Tesla (TSLA) - Get Report shares fell sharply Thursday after founder and CEO Elon Musk urged investors to "sell our stock and don't buy it" during an extraordinary conference call after the clean-energy carmaker's record first quarter loss.
Tesla posted an adjusted loss of $3.35 per share late Wednesday, better than the $3.58 figure forecast by analysts. The net loss of $709.6 million was the company's biggest ever slide into the red. Group revenues were also stronger-than-expected, coming in at $3.41 billion and topping the Street forecast of $3.22 billion. Musk's comments on the subsequent conference call, however, during which he insisted he was "not here to convince you to buy our stock" hammered Tesla's after-hours trading and clipped more than $2 billion from its market value.
"Really, the problem is like people get too focused on like what's happening in the space of a few weeks or a few months," Musk said during a tense call with analysts. "This is -- maximum of investing should not be focused on short-term things. You should be focused on long-term things."
"We have no interest in satisfying the desires of day traders, like we couldn't care less," he insisted. "Please sell our stock and don't buy it."
Tesla shares were marked 7% lower in the opening hour of trading on Wall Street and changing hands at $280.00 each, a move which extended their year-to-date decline past 10% and valued the group at just under $49 billion.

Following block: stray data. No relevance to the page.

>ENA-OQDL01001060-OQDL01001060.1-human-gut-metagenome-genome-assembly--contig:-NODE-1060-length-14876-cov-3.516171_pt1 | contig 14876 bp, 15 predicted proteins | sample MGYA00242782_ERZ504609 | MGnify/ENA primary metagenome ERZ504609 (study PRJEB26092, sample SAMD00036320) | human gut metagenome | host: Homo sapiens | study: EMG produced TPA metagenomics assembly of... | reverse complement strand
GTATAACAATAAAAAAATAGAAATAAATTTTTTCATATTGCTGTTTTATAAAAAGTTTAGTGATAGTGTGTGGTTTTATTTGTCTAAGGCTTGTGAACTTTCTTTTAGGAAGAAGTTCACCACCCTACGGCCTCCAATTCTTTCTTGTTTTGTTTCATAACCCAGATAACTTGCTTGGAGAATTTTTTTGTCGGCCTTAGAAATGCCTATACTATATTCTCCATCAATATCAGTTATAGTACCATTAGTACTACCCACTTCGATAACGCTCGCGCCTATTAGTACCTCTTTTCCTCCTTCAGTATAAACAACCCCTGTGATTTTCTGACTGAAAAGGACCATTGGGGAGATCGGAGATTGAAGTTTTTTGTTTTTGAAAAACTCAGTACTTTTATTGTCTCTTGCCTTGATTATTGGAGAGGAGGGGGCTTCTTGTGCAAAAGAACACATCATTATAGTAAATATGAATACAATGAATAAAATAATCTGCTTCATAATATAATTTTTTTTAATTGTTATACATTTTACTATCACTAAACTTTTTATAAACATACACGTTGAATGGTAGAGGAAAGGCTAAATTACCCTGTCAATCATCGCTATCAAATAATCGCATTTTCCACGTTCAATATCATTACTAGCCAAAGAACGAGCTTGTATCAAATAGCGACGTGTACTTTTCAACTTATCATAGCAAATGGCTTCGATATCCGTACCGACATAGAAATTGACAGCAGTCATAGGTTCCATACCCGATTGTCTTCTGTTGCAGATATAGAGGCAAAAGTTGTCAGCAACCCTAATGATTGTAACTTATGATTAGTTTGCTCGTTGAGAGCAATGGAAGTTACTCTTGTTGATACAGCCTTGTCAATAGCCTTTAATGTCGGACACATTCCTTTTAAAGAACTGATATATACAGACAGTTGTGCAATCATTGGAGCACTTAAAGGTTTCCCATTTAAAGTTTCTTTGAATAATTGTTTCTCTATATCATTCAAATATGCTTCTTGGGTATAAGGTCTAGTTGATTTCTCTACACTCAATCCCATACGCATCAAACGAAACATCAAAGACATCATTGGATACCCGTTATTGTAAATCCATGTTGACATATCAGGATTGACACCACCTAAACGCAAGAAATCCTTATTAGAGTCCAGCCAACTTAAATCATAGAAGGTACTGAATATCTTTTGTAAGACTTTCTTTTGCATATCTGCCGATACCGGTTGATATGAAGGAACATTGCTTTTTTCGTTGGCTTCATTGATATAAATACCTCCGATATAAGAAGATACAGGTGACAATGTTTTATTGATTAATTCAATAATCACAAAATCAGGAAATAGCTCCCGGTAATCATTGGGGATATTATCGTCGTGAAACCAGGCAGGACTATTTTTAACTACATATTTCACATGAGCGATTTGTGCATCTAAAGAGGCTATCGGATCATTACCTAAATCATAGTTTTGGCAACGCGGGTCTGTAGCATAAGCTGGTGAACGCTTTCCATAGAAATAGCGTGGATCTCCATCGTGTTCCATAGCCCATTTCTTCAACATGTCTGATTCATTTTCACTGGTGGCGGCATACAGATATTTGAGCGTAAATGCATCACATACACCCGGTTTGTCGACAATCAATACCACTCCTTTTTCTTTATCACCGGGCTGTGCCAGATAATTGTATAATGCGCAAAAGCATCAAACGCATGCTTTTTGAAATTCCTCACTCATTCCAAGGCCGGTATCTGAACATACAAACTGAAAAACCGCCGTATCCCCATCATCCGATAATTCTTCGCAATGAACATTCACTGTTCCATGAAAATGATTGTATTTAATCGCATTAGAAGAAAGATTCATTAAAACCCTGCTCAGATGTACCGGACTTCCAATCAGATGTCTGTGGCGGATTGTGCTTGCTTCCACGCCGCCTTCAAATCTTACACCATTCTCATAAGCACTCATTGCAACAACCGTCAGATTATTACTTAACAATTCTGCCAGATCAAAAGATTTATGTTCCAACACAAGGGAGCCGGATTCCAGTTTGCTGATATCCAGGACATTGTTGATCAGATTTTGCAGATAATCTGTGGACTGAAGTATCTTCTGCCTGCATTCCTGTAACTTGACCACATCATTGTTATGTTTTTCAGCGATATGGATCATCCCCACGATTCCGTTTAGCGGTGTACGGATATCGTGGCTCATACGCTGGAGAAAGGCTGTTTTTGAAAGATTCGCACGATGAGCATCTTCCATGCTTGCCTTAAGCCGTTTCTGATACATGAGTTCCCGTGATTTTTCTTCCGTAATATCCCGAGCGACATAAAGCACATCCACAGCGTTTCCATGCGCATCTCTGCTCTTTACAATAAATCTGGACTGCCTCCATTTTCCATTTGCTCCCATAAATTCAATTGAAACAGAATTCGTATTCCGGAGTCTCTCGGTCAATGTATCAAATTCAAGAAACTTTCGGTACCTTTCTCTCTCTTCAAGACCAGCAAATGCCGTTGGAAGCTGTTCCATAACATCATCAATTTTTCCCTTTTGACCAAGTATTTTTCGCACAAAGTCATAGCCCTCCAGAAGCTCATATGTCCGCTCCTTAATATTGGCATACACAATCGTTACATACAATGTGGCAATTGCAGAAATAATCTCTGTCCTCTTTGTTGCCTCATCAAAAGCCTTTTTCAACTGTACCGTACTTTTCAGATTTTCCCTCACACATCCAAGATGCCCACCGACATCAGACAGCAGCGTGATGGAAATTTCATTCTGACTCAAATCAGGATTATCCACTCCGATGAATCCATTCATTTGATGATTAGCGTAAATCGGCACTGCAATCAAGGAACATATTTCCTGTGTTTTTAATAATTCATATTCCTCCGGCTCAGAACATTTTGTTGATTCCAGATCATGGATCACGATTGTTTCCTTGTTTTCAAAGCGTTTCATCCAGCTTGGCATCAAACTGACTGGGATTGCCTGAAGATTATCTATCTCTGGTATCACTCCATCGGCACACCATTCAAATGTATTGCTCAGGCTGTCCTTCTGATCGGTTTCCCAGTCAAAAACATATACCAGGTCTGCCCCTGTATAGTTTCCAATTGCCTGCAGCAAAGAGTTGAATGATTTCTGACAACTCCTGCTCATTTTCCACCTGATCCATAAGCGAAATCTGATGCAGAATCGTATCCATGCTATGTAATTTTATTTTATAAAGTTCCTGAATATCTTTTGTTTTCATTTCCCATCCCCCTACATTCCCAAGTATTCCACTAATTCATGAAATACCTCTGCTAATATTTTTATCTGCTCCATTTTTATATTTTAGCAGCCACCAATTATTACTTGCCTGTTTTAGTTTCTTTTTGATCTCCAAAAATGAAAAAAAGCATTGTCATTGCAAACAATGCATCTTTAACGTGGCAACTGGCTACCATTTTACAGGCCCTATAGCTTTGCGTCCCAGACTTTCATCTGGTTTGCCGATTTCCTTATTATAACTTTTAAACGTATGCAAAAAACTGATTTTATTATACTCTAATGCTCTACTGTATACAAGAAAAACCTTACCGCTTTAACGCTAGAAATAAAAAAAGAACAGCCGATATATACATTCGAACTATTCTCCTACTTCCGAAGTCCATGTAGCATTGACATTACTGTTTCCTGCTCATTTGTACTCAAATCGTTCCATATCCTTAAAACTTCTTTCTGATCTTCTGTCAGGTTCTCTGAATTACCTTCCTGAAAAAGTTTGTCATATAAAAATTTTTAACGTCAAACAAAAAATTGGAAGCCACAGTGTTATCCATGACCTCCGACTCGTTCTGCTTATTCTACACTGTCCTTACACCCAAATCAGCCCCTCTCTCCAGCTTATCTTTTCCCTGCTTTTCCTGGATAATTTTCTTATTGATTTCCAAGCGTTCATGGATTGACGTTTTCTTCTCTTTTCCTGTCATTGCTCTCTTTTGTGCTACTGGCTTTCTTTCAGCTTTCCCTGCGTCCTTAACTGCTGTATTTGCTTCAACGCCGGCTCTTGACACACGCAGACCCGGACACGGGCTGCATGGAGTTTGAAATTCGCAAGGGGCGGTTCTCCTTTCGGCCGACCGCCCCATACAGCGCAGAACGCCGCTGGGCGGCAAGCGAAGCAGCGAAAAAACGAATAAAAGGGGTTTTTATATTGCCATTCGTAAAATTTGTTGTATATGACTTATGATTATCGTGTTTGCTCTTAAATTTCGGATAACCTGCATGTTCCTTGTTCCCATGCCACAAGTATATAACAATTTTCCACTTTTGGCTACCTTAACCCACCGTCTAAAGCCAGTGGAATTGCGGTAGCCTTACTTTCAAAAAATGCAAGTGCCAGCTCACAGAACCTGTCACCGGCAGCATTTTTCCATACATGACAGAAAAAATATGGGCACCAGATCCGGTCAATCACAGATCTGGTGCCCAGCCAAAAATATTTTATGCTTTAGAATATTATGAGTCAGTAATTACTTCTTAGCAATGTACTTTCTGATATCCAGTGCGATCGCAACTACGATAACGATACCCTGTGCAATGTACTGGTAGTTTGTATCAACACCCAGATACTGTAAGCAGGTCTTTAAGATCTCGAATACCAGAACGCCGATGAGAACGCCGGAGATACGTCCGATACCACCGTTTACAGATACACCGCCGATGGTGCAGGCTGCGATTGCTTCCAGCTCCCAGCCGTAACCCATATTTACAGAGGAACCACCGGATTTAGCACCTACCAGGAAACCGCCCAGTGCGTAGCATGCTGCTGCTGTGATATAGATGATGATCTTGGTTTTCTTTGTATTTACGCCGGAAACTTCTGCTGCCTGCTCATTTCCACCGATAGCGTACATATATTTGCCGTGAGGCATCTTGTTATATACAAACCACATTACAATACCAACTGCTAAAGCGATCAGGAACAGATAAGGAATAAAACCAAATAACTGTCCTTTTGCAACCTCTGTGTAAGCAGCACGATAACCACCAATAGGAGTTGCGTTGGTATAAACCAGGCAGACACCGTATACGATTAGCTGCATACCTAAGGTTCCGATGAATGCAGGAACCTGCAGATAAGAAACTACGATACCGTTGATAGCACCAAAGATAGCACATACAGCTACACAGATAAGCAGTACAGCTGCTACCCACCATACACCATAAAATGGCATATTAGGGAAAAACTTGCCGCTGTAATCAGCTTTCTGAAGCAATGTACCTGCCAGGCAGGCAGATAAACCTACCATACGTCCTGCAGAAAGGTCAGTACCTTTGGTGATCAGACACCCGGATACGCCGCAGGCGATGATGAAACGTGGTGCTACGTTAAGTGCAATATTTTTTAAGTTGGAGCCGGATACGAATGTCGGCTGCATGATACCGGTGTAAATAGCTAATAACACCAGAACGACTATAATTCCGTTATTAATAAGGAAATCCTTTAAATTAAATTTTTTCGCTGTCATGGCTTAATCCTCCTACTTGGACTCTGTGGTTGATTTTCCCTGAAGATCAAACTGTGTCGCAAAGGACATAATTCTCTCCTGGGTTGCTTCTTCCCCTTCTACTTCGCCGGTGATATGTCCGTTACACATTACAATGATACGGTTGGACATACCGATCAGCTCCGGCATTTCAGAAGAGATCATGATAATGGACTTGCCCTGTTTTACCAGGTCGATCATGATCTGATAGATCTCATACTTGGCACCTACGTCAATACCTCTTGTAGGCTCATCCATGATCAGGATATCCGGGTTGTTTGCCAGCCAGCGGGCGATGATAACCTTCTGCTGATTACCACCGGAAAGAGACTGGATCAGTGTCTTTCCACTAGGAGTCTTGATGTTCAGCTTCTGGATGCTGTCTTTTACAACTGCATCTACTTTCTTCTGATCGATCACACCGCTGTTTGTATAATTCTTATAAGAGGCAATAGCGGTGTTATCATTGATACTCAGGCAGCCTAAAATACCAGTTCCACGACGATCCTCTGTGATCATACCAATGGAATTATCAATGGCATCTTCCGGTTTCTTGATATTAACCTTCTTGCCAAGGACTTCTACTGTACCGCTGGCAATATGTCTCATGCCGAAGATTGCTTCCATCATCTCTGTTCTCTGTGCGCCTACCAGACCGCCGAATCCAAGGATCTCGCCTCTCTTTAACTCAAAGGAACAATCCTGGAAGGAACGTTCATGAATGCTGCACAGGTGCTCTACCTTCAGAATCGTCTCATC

Musk also said that, despite planned shutdowns that will halt production for around 10 days this month, he expected Model 3 production to hit 5,000 per week by the end of the current quarter.
However, market reaction to Musk's performance on the conference call, in which he dismissed questions related to the company's profitability as "boring" and "dry", favoring instead a series of queries from a little-known youtuber, suggest some investors are starting to lose patience with a company that has consistently missed its aggressive production and product targets.
Tesla's Model Y, a much-hyped crossover vehicle, won't begin production for another 24 months, the company indicated, and likely won't happen at the "packed to the gills" facility in Freemont, California. It will, however, reduce the company's near-term capex commitments, which, along with slowing operating expenses and a planned restructuring, should help it achieve both positive GAAP net income and positive cash flow in both Q3 and Q4 of 2018.
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"Clearly, there's a price attached to Tesla's newfound interest in quickly becoming profitable and cash-flow positive, and thus avoiding another capital raise (Musk stressed on the call that he doesn't want to do one)," TheStreet's Eric Jhonsa wrote late Wednesday. "In exchange for not seeing a dilutive stock offering or a debt raise that would further stress a balance sheet with over $8 billion in net debt on it at the end of Q1, Tesla seems to be willing to accept slower production ramps for its low-cost sedan and perhaps also its upcoming low-cost crossover."
TheStreet's Executive Editor Brian Sozzi said Musk made three critical errors on the call that should frighten investors.